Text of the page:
The ramp up in career guidance discussion often happens in the 10th grade and invariably interests come from many diverse areas and are there opportunities in those areas. Some may be realistic, such as a teacher, while others, such as being a professional football player or RAP artist may not. But these are the starting points of discussion.  

Career guidance discussions typically intensify around the tenth grade, as students begin to explore their interests which often span a wide range of diverse fields. These discussions should acknowledge realistic career options like teaching and more aspirational goals such as becoming a professional football player or a hip-hop artist. Such discussions serve as critical starting points for shaping a student's future career path.

Talking with the Employers

The challenge lies in ensuring there are available employers and opportunities aligning with students' career interests. When school staff engage with employers, they often encounter the pervasive misconception that the current generation is 'lazy,' 'unwilling to work,' or 'not serious.' Addressing this misconception is pivotal.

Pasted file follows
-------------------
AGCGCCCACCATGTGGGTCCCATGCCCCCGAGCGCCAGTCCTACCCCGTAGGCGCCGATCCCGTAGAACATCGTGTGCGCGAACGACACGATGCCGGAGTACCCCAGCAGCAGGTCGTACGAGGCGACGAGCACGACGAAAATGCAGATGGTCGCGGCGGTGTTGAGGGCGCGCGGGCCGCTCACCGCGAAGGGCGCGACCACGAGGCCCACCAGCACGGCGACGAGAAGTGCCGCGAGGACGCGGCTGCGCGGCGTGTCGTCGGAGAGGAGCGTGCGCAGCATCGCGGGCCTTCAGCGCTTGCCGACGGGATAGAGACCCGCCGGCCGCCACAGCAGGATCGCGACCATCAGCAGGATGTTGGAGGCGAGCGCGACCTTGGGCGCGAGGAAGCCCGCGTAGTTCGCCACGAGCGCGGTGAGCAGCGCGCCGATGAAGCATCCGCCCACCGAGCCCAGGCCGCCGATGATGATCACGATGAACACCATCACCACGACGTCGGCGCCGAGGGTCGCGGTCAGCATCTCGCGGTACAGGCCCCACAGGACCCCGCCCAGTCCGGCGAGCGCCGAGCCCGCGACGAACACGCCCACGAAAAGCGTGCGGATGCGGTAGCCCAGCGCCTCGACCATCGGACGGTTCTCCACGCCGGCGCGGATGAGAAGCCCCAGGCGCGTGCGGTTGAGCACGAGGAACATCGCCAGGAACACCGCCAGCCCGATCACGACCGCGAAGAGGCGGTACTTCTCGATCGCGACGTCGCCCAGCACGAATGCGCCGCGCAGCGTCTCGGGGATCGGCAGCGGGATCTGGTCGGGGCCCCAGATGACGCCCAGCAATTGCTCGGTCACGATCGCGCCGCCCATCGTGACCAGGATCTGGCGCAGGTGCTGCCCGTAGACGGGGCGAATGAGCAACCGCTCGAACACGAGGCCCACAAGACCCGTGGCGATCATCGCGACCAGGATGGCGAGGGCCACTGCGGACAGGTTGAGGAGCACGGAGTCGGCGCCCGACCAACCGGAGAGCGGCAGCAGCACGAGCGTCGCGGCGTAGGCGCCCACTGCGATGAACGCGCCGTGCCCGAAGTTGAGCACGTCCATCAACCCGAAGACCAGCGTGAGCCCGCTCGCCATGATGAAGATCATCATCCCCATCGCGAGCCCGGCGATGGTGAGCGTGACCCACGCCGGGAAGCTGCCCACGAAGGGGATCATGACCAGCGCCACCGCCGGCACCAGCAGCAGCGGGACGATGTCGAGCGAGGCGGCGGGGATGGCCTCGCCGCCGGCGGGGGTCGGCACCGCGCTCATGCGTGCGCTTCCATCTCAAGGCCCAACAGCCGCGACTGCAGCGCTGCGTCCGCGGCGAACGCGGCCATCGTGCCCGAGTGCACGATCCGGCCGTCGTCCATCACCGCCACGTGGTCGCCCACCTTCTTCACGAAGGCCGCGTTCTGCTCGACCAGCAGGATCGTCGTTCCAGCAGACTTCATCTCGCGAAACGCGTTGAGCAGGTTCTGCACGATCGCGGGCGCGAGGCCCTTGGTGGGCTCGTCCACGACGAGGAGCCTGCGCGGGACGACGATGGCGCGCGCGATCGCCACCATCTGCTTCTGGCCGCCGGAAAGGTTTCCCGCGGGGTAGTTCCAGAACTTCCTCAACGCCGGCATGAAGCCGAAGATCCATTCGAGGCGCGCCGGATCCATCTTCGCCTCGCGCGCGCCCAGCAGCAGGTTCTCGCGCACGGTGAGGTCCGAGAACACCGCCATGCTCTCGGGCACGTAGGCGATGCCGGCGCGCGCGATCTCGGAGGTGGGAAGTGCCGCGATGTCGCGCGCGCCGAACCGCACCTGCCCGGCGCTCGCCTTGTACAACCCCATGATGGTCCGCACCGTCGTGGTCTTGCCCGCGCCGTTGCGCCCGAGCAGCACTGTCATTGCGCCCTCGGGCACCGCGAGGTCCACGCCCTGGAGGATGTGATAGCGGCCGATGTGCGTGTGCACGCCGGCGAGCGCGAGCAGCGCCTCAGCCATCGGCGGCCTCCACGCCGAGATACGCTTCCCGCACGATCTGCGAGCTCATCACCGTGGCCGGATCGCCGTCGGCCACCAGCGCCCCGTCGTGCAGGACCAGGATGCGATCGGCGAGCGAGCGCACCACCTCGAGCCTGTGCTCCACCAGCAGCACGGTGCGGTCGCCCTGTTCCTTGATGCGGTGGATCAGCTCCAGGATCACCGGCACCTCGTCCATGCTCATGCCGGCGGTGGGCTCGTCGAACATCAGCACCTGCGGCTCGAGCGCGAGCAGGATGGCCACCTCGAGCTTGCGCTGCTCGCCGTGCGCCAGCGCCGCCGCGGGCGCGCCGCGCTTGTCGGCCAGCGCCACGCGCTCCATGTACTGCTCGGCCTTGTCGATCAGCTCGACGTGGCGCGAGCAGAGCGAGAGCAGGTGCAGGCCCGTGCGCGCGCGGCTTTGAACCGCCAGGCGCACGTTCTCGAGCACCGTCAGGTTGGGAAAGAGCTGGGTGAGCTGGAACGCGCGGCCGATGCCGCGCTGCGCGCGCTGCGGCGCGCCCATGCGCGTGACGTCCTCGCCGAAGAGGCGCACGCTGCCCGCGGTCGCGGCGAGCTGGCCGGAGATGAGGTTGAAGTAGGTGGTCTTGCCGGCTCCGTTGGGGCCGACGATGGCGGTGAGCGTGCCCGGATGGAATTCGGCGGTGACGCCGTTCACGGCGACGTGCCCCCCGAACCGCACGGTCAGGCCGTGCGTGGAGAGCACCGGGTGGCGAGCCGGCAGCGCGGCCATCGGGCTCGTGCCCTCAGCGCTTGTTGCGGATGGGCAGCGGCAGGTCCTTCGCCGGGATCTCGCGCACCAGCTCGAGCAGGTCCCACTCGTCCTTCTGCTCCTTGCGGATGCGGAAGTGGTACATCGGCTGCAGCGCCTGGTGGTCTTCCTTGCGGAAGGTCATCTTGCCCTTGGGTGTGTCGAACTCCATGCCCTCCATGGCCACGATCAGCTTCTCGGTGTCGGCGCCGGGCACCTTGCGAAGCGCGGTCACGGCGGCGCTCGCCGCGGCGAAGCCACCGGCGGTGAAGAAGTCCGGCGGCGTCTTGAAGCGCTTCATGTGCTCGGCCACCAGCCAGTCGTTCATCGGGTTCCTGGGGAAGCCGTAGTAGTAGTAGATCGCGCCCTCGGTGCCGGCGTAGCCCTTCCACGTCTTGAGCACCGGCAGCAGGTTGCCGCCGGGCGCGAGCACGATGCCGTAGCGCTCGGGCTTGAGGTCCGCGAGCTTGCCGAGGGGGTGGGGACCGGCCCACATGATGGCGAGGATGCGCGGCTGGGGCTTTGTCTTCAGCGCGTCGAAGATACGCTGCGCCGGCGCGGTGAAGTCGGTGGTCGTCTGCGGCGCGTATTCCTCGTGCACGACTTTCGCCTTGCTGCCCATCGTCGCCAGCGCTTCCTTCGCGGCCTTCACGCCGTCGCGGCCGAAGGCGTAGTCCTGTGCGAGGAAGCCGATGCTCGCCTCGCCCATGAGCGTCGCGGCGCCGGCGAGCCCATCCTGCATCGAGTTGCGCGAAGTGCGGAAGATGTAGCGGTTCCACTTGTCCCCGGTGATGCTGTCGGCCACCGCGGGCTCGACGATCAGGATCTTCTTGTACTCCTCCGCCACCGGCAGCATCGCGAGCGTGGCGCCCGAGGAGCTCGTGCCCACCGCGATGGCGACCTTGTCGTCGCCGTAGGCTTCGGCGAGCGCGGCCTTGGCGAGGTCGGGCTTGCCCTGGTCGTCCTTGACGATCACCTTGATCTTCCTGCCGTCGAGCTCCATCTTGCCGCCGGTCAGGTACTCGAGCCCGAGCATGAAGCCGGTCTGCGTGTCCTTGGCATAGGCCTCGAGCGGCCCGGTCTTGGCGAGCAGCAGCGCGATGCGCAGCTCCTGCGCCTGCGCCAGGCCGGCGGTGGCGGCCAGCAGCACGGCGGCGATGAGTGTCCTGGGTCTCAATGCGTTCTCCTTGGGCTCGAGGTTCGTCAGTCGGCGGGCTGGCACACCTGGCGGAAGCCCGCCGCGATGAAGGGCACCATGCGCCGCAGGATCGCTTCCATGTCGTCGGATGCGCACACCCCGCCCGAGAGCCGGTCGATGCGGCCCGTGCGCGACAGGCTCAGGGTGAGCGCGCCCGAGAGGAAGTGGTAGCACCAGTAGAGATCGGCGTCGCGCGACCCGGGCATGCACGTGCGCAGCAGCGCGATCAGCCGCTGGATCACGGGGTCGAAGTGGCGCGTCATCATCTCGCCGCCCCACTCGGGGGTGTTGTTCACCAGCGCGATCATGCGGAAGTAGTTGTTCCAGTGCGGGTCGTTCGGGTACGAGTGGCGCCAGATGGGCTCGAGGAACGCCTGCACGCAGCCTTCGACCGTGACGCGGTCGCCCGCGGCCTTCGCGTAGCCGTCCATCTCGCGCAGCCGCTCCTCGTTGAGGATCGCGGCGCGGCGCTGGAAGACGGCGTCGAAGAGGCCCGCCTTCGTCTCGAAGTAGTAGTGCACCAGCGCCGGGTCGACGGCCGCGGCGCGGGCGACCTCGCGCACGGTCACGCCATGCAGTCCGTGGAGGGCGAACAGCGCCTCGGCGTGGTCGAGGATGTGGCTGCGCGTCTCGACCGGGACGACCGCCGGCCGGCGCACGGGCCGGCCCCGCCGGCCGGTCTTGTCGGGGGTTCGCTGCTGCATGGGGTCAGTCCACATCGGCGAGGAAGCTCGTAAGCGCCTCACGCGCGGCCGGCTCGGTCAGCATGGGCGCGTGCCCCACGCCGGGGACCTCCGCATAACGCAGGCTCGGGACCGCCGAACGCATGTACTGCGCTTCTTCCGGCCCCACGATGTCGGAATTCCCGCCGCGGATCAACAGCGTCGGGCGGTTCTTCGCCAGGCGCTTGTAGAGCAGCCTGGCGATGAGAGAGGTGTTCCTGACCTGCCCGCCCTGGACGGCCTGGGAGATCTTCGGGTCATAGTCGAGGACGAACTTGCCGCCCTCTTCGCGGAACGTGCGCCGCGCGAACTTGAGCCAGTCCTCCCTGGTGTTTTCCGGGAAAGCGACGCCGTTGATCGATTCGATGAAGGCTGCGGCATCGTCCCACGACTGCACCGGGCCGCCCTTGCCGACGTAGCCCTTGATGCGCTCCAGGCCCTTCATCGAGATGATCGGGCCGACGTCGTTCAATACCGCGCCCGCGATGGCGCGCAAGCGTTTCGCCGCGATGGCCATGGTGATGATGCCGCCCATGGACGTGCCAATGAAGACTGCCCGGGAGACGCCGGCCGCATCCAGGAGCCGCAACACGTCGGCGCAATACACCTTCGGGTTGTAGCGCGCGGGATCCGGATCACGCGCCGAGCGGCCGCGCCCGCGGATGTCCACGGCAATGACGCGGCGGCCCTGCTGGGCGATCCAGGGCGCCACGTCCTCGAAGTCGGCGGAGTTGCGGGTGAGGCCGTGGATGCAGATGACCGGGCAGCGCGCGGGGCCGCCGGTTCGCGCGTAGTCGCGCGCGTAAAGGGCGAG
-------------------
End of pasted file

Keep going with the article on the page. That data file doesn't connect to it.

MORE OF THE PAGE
It is important to communicate that when a student's interests are matched with their aptitudes or strengths, employers are often surprised at the exceptional quality of young employees they can find. For instance, a student might excel as a phenomenal welder, yet have little enthusiasm for English class. It is essential to remind employers that, like these students, they too likely had subjects they excelled in and others they found less engaging during their own schooling. This perspective helps bridge understanding and sets the stage for more fruitful collaborations between schools and employers.

Bringing Employers Together with Students